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  1. A publication of the Froedter t & the Medical College of Wisconsin Sarcoma Program TheSarcoma Connection 2018 IN THIS ISSUE Tie Up Those Sneakers ..................................1 Spindle Cell Sarcoma....................................2 Stronger Than Sarcoma Soiree ......................3 Elekta MR-linac for the Treatment of Soft Tissue Sarcomas: The Future of Radiation Therapy ...4 Chasing the Dream: Insomnia after Cancer ....4 Moving Closer to a Cure for Retroperitoneal Sarcomas .....................................................5 Support Groups ............................................6 New Interventional Radiology Suites .............7 Join Us on Facebook .....................................8 Together, We Are Strong Blog ........................8 Froedtert Hospital Foundation.......................8 Editor: Tracy Erlitz, RN, BSN, OCN 414-805-6001 Sarcoma Survivors ~ 2017 Race to Cure SarcomaTM Tie Up Those Sneakers - Race to Cure Sarcoma™ Milwaukee 5K Run/Walk Returns in July O in Oconomowoc to participate in the first-ever Race to Cure Sarcoma™ Milwaukee 5K Run/Walk. Organized by the Sarcoma Foundation of America (SFA), this event has raised more than $50,000 to date for sarcoma research — nationally through the SFA and locally through the Froedtert & the Medical College of Wisconsin Cancer Network and Children’s Hospital of Wisconsin. The family-friendly event in 2017 provided opportunities galore for everyone: weekend athletes, avid runners, stroller n a picture-perfect Sunday morning last July, 665 walkers and runners gathered at beautiful Fowler Park riders, sponsors, volunteers and cheerleaders on the sidelines. Music, food and photo opportunities helped link everyone together to celebrate and honor those affected by sarcoma. “The first Race to Cure Sarcoma™ Milwaukee was an incredible success,” said Michaela Mueller, senior manager of events for the SFA. “The number of registrations for a first-year race was the highest ever in one of the many cities where we hold these events.” Be sure to join us on Saturday, July 14, 2018, for year two of this great event! Learn more or register: curesarcoma.org/Milwaukee♦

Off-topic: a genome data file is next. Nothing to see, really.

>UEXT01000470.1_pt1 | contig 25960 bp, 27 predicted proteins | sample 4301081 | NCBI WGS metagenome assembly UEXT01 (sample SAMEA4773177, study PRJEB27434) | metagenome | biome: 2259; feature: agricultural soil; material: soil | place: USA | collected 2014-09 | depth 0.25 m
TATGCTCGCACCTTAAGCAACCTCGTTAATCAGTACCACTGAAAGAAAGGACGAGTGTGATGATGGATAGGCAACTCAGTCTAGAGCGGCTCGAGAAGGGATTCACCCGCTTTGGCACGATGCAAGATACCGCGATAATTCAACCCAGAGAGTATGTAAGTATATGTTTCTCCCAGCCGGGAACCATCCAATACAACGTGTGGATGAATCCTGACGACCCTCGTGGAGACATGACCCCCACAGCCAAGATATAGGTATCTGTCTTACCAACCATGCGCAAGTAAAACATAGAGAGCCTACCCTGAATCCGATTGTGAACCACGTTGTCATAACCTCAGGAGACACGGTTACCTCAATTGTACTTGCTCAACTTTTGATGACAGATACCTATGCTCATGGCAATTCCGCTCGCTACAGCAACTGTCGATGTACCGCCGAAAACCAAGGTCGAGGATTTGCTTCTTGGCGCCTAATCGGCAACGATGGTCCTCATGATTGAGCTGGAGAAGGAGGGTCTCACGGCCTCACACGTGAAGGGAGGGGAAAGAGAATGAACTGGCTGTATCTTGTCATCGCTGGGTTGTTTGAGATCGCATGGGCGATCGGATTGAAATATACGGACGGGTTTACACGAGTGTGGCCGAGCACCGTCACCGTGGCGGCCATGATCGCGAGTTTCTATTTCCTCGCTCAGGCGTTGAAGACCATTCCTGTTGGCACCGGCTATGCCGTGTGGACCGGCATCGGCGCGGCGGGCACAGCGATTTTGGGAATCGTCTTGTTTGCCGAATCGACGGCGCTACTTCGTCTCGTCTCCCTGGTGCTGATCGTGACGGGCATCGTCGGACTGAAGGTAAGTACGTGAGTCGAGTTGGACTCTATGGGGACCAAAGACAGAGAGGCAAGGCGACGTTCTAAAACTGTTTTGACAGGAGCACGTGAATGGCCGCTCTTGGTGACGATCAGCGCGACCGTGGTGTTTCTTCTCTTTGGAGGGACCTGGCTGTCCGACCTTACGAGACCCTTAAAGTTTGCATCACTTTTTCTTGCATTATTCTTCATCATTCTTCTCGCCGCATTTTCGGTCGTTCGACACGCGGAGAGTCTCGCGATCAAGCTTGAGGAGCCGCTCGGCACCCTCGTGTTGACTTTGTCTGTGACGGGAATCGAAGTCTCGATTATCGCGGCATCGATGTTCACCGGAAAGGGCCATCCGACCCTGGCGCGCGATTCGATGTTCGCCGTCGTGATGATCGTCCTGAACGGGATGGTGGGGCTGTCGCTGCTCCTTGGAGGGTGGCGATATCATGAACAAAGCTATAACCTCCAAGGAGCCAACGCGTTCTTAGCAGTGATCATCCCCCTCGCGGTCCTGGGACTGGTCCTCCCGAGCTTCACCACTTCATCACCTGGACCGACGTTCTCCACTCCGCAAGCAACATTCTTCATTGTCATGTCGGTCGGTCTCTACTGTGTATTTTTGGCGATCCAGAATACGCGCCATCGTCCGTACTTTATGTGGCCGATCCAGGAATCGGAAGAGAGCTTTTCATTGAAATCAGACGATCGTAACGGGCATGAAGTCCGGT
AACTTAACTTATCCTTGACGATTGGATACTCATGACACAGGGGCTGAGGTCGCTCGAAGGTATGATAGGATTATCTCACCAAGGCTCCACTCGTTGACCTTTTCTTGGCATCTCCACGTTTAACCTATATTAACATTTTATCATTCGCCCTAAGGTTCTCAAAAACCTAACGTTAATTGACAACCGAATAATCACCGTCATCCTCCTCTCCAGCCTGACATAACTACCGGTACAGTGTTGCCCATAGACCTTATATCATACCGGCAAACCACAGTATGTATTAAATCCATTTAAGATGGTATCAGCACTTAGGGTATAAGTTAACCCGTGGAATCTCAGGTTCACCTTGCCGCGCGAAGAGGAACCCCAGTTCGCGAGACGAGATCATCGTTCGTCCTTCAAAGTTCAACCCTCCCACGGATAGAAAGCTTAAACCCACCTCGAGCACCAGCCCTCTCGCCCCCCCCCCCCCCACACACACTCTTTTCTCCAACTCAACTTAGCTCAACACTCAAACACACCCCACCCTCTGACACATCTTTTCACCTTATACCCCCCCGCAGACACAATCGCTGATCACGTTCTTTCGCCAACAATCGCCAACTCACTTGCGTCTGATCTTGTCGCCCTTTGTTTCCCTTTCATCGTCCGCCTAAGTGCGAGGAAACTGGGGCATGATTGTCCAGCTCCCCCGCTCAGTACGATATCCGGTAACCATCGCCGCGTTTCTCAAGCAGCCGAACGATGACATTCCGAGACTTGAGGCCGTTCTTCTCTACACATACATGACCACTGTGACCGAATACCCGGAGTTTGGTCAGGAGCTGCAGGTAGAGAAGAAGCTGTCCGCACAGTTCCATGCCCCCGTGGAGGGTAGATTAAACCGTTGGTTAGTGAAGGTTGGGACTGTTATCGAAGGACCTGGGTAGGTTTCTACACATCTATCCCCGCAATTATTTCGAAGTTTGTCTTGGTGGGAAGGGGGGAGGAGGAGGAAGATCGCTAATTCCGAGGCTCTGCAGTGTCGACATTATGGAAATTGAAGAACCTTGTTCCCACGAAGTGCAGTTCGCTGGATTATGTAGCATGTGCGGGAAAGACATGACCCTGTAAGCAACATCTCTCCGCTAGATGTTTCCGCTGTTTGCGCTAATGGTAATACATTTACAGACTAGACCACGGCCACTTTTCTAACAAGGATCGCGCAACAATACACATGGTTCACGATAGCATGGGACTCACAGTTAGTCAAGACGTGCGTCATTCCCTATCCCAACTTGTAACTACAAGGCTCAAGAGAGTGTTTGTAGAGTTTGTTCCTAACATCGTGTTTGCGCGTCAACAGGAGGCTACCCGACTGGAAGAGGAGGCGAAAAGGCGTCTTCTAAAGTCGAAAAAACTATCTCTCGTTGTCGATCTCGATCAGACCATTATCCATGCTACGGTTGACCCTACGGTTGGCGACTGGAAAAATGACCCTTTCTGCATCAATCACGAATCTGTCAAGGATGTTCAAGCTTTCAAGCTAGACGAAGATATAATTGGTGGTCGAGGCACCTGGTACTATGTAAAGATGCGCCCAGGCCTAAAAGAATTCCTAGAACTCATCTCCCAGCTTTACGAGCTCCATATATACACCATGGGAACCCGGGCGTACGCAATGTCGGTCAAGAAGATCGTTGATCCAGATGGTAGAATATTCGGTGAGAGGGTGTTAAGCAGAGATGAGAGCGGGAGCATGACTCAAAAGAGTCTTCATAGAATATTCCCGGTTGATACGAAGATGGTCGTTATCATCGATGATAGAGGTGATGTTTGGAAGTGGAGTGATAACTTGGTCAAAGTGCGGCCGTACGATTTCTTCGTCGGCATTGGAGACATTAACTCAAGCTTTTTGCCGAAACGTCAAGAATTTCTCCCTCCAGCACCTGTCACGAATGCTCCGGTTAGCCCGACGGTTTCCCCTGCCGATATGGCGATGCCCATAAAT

2. Spindle Cell Sarcoma by Terry Visocky A arm. No warning signs, no pain — just a huge lump that literally appeared overnight. My journey began the next day, Aug. 4, 2016, with a visit to my general doctor. A computed tomography (CT) scan confirmed his diagnosis — a sheath nerve tumor. I was referred to a neurosurgeon because the tumor was very involved with the brachial plexus nerve bundle. That nerve bundle controls the feeling and function of my right hand, arm, shoulder and neck. The neurosurgeon was extremely confident about removing it, telling my husband and me before and after the Aug. 27 surgery, that is was “no big deal.” It turned out that wasn’t the case! When we met with him for the post-surgical appointment, he handed me two business cards and told me to see the specialists noted on them. I saw the word oncologist on the cards and was speechless; then, I began to cry. The doctor simply remarked that there was more involved than expected. Never once did he say I had cancer! The next few days were filled with fear, disbelief, tears and determination; How could I have cancer? I’m not sick! We met with the two oncologists I was referred to. They confirmed I had cancer. Now, I could move forward. We learned that the first surgery didn’t get all of the tumor, so cancer was still in me. I had spindle cell sarcoma, a very rare and aggressive form of soft tissue cancer. I was then referred to Donald Hackbarth, MD, an orthopaedic oncologist at the Froedtert & the Medical College of Wisconsin Clinical Cancer Center at Froedtert Hospital, part of the Froedtert & MCW Cancer Network. The oncologists explained that the surgeon would be key, and Dr. Hackbarth was the best! Meeting with Dr. Hackbarth was the next step. He examined my arm and showed us the CT scans and magnetic resonance (MR) images. Next, he calmly explained the severity of my case and his concern for the future use of my arm. Our minds were swirling with questions. We learned that Froedtert Hospital uses a multidisciplinary approach and has a cancer conference for sarcoma – a group made up of various specialists who meet weekly and discuss patient cases. Because my sarcoma was so rare, and the previous surgery did not remove all of the tumor, my case was discussed numerous times. We soon met Dr. Hackbarth’s colleagues, Meena Bedi, MD, a radiation oncologist and John Charlson, MD, a medical oncologist. They thoroughly explained their roles, answered all of our questions and reassured us we’d be in good hands. ugust is usually busy with end-of-summer fun, unless you discover a golf ball-sized mass under your upper Now, the plan was set: Radiation therapy, followed by a second surgery and chemotherapy. My radiation therapy would include five visits a week for five weeks, beginning in October 2016. Molds were made of my shoulder/upper arm area to provide exact measurements. Treatments were simple: I lay within the mold on the table while technicians checked that the positioning was correct. I’d hear the machine hum, see the colored light beams, get a CT scan, and then, that session was over. My body tolerated radiation therapy well — no extreme tiredness — so, I continued to work. As treatment ended in mid-November, my skin reacted. Dr. Bedi provided gel pads, cream and dressings. My skin recovered after a short time. Then, it was time to meet and discuss surgery No. 2 with Dr. Hackbarth. He suggested including John LoGiudice, MD, a plastic and reconstructive surgeon, due to extensive nerve involvement, adding that the incision would be about seven inches long, extending into my armpit. We met Dr. LoGiudice, and surgery was scheduled for Dec. 21, 2016. Dr. Hackbarth and Dr. LoGiudice worked diligently to peel the remaining tumor off my nerves, while maintaining the functionality of my arm and hand. Later that evening, I was amazed to find I had as much strength and mobility in my hand as I did before the surgery! The next week, we saw Dr. Hackbarth to remove sutures and discuss his findings. We didn’t hear exactly what we expected. Two of the three tumor margins were still positive. Radiation therapy had shrunk the tumor about 20 percent, but the only way to completely eliminate the cancer was to amputate my arm at my shoulder. What?! In the following two weeks, we consulted at three other well-known cancer treatment hospitals to explore options. We never doubted our team at Froedtert Hospital, but needed as much information as possible to make the best decision for me. Losing my right arm was just not an option! The other specialists concurred with Dr. Hackbarth: More surgery wasn’t possible because radiation therapy had melded everything together inside my arm. Only then, did I realize I’d been holding out for a miracle cure. Sadly, there wasn’t one. Now, it was time to talk chemotherapy and that terrified me! Putting poison into my body, losing my beloved red hair and feeling sick were not things I was looking forward to. My mantra became, “kill the beast – whatever it takes!” Terry Visocky FROEDTERT & THE MEDICAL COLLEGE OF WISCONSIN SARCOMA PROGRAM 2